Exponents RationalExpressions BoxMethod QuadraticEquations
PropertiesofEquality FractionsinEquations SumandProductPuzzles StandardFormofQuadraticFunction
LinearEquations SolvingInequalities MultiplyingPolynomials item2
SquareRootsSquareNumbers HowtoFindSlope SystemsofEquations FactoringPolynomials item3
PythagoreanTheorem xandyintercepts FactoringTrinomials item5
Standard Form of the Quadratic

There's more than one way to skin a cat. EWWWW! Okay, we aren't skinning cats here but you may have heard that old proverb before…So, there's also more than one way to find the vertex of a quadratic function!

My feeling is always, find the method that best works for Y-O-U! Personally? I think this is a much EASIER way to find the vertex because, a) I can always re-write the equation into this form using all those lovely properties (you know the ones: Associative, Commutative, Distributive…) and b) it seems to be a more VISUAL form and when things are in a visual form, they are obviously easier to SEE. I'm sure lots of folks will disagree but that's okay. You decide.

Using the Standard or 'Vertex'

The 'vertex' form for writing a quadratic function looks like this.

y = a(x-h)2 + k, where (h, k) is the vertex

Let's see what this looks like when it applies to some 'real' functions.


Find the vertex of this parabola.

Finding the Vertex

Step 1: Find the vertex of the parabola

By looking at the equation, you can actually identify what the (k, h) will be because it fits the form! This will give you the vertex or axis of symmetry.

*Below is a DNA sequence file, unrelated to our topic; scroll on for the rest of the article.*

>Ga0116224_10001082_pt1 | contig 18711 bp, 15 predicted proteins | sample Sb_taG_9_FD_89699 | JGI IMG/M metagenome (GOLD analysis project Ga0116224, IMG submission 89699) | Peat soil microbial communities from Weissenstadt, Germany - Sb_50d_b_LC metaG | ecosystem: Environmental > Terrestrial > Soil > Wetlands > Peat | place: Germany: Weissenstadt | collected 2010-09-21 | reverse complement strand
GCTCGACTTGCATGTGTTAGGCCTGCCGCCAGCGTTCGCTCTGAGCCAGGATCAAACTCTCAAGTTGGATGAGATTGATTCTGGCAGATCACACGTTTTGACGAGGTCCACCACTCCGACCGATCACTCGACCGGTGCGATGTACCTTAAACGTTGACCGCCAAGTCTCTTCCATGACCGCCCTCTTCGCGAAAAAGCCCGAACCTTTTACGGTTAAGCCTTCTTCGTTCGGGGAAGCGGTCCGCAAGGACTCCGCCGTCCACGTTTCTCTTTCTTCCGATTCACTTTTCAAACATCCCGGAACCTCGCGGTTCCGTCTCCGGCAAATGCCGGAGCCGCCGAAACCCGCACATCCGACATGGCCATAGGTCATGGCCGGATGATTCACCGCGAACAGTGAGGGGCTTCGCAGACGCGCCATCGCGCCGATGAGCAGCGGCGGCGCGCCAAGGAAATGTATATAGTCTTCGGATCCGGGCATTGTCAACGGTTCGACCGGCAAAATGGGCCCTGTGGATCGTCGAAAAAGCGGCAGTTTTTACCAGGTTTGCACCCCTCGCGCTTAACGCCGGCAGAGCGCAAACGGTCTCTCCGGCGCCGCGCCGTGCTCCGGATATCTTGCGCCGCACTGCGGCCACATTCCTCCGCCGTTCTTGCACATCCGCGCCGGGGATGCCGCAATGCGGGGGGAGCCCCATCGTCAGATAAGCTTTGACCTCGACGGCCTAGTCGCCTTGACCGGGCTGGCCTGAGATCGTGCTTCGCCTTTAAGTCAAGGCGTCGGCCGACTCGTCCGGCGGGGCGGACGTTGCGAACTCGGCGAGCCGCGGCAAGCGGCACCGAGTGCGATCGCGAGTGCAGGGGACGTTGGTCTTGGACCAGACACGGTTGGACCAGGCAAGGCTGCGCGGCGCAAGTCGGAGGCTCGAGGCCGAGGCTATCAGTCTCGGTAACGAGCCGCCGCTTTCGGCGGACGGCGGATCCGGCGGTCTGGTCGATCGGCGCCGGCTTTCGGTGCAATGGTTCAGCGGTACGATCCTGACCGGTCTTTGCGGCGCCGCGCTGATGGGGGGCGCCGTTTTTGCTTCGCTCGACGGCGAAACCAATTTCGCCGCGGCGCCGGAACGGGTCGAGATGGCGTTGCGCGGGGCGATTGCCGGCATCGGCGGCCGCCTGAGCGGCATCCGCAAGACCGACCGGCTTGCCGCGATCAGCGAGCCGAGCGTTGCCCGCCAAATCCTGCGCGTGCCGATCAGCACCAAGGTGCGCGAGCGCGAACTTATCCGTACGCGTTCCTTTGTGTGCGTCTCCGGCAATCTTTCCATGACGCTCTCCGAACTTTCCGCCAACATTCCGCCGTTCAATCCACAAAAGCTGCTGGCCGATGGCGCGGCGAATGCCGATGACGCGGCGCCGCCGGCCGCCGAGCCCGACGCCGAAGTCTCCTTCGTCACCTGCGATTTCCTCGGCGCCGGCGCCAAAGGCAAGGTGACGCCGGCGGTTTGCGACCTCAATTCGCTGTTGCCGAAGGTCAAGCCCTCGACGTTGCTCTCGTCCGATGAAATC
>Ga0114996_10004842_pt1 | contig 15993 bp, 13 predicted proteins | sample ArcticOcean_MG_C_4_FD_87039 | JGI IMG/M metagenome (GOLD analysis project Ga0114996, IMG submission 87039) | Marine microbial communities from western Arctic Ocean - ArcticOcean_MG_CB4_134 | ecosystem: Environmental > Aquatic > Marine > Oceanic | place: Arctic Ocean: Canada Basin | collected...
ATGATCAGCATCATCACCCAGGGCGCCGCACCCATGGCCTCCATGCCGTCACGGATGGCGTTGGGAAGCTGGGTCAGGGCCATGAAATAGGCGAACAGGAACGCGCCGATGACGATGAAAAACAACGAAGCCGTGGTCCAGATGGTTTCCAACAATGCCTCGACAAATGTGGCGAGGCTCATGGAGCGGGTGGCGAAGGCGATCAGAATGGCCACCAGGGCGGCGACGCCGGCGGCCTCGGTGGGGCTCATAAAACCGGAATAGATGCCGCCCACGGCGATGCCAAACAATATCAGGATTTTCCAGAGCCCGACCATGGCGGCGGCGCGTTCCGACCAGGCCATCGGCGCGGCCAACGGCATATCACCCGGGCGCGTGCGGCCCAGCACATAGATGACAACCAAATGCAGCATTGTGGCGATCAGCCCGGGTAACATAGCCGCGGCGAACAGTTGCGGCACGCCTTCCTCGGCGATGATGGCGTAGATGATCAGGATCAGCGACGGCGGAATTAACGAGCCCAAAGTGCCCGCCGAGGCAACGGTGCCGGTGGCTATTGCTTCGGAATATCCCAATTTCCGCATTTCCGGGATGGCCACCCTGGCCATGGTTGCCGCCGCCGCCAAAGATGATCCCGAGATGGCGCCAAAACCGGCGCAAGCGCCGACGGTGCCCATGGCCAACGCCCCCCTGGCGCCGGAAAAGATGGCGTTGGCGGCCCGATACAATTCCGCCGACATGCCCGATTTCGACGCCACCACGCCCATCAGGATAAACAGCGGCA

(-4, 3)

Step 2: Determine if the parabola opens up or down (minimum or maximum point)

Look at the 'a' coefficient. This will tell you if your parabola is going to open UP (with a minimum point) or DOWN (with a maximum point).
In the case of this particular equation, since the a coefficient is +1, our parabola will open UP with a minimum point.
y = a(x  +
y = 1(x  –
a = +1, minimum point,

That's it! Easy-peasy, lemon-squeasy!

Let's Practice

Are you ready to try a few other functions to see how it works? Come on! We'll even see how to go from the STANDARD form to the Vertex Form…totally awesome.

y = -3(x  +

Here's the problem:

Step 1: Find the Vertex

Look at the parenthesis. This is where we are going to find our x.
Uh oh…there's a negative sign in FRONT of the parenthesis. In fact, it's a -3 so the +2 becomes a -6.
The -7 stays the same.
So, our vertex is (-6, -7). So far so good…
 - 6

Step 2: Determine if the parabola opens up/down and has minimum/maximum vertex

Okay, looking at the original function, there's a -3 sign in front of the parenthesis. This means theh parabola will open DOWN, thus having a MAXIMUM vertex.
Whoa! Was that easy or what?
a = –3, maximum point,
WAIT! What if the function

Relax! If the function is not in this Standard form but is in the regular ol' quadratic function equation form (you know the one, y = ax2 + bx + c), then you can easily put it INTO Standard Form by doing what's called 'COMPLETING the SQUARE.' Completing the square is a form of factoring, which, of course, we've done a LOT of.

Go on to the Completing the Square now, if you need some help.

©2011–2017 Sherry Skipper Spurgeon.

All Rights Reserved.

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